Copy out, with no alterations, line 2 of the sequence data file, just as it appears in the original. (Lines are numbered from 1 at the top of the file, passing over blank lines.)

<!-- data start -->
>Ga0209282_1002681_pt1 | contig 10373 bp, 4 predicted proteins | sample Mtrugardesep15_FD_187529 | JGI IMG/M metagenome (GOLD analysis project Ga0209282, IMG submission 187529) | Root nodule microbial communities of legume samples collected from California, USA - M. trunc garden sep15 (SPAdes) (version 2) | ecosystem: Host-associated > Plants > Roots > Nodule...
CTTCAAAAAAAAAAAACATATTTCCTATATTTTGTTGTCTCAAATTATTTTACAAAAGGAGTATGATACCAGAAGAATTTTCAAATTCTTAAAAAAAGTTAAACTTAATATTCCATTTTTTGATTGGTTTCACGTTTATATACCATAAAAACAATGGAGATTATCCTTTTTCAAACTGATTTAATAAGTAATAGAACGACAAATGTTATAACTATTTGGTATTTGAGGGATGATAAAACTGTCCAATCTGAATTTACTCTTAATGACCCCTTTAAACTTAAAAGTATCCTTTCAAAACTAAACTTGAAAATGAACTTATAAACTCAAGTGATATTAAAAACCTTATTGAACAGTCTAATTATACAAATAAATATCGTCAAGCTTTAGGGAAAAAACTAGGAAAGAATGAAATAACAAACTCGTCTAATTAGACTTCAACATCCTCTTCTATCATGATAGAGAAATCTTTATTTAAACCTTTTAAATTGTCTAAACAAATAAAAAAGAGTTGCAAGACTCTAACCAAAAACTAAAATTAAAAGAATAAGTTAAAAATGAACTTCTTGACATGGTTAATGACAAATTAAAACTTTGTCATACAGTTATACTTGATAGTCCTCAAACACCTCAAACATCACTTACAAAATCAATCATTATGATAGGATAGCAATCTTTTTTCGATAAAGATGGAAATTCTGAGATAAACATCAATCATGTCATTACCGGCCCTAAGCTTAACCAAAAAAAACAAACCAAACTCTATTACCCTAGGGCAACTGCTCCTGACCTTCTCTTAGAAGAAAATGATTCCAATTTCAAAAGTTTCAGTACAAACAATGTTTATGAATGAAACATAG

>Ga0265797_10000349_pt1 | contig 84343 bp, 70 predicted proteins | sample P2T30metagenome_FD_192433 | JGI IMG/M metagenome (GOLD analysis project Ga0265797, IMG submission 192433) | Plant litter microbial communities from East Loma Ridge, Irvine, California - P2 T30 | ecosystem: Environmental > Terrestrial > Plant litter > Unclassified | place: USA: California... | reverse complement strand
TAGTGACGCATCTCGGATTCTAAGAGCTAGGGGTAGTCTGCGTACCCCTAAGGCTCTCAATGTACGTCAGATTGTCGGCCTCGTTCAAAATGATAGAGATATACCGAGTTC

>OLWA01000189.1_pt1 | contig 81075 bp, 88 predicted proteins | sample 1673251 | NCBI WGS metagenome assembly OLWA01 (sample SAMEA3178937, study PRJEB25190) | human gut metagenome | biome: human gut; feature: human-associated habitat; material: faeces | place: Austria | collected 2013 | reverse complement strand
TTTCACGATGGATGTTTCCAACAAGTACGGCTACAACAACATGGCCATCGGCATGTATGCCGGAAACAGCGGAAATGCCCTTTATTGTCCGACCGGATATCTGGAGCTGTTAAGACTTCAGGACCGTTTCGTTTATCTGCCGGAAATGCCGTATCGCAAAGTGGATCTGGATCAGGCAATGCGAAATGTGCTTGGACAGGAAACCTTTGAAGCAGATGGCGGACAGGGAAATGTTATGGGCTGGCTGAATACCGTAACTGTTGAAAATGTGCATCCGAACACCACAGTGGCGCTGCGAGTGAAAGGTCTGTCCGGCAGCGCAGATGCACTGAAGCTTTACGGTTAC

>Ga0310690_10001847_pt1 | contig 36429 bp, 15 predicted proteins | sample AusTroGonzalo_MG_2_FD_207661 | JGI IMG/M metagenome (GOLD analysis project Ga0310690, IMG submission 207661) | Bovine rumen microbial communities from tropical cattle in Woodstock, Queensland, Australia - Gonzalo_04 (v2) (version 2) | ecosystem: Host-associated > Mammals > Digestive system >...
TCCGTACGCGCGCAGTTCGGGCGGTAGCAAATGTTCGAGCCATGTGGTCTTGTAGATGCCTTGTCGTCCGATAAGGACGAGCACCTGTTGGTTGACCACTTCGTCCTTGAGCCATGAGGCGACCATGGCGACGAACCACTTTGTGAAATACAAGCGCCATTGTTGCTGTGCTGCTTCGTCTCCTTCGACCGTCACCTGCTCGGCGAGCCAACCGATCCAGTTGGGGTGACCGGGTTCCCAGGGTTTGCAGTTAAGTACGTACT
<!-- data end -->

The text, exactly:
CTTCAAAAAAAAAAAACATATTTCCTATATTTTGTTGTCTCAAATTATTTTACAAAAGGAGTATGATACCAGAAGAATTTTCAAATTCTTAAAAAAAGTTAAACTTAATATTCCATTTTTTGATTGGTTTCACGTTTATATACCATAAAAACAATGGAGATTATCCTTTTTCAAACTGATTTAATAAGTAATAGAACGACAAATGTTATAACTATTTGGTATTTGAGGGATGATAAAACTGTCCAATCTGAATTTACTCTTAATGACCCCTTTAAACTTAAAAGTATCCTTTCAAAACTAAACTTGAAAATGAACTTATAAACTCAAGTGATATTAAAAACCTTATTGAACAGTCTAATTATACAAATAAATATCGTCAAGCTTTAGGGAAAAAACTAGGAAAGAATGAAATAACAAACTCGTCTAATTAGACTTCAACATCCTCTTCTATCATGATAGAGAAATCTTTATTTAAACCTTTTAAATTGTCTAAACAAATAAAAAAGAGTTGCAAGACTCTAACCAAAAACTAAAATTAAAAGAATAAGTTAAAAATGAACTTCTTGACATGGTTAATGACAAATTAAAACTTTGTCATACAGTTATACTTGATAGTCCTCAAACACCTCAAACATCACTTACAAAATCAATCATTATGATAGGATAGCAATCTTTTTTCGATAAAGATGGAAATTCTGAGATAAACATCAATCATGTCATTACCGGCCCTAAGCTTAACCAAAAAAAACAAACCAAACTCTATTACCCTAGGGCAACTGCTCCTGACCTTCTCTTAGAAGAAAATGATTCCAATTTCAAAAGTTTCAGTACAAACAATGTTTATGAATGAAACATAG